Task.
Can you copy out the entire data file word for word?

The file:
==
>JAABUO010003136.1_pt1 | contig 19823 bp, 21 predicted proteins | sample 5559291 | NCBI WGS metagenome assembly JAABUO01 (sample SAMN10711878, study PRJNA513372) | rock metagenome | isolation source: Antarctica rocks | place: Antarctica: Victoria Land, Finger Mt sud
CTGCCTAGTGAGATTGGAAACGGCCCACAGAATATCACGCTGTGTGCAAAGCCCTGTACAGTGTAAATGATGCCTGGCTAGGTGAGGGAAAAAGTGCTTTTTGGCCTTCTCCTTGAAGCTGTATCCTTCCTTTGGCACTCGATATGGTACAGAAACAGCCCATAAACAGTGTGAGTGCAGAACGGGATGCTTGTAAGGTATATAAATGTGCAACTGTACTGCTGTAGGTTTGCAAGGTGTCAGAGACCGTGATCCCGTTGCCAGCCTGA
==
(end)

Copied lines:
>JAABUO010003136.1_pt1 | contig 19823 bp, 21 predicted proteins | sample 5559291 | NCBI WGS metagenome assembly JAABUO01 (sample SAMN10711878, study PRJNA513372) | rock metagenome | isolation source: Antarctica rocks | place: Antarctica: Victoria Land, Finger Mt sud
CTGCCTAGTGAGATTGGAAACGGCCCACAGAATATCACGCTGTGTGCAAAGCCCTGTACAGTGTAAATGATGCCTGGCTAGGTGAGGGAAAAAGTGCTTTTTGGCCTTCTCCTTGAAGCTGTATCCTTCCTTTGGCACTCGATATGGTACAGAAACAGCCCATAAACAGTGTGAGTGCAGAACGGGATGCTTGTAAGGTATATAAATGTGCAACTGTACTGCTGTAGGTTTGCAAGGTGTCAGAGACCGTGATCCCGTTGCCAGCCTGA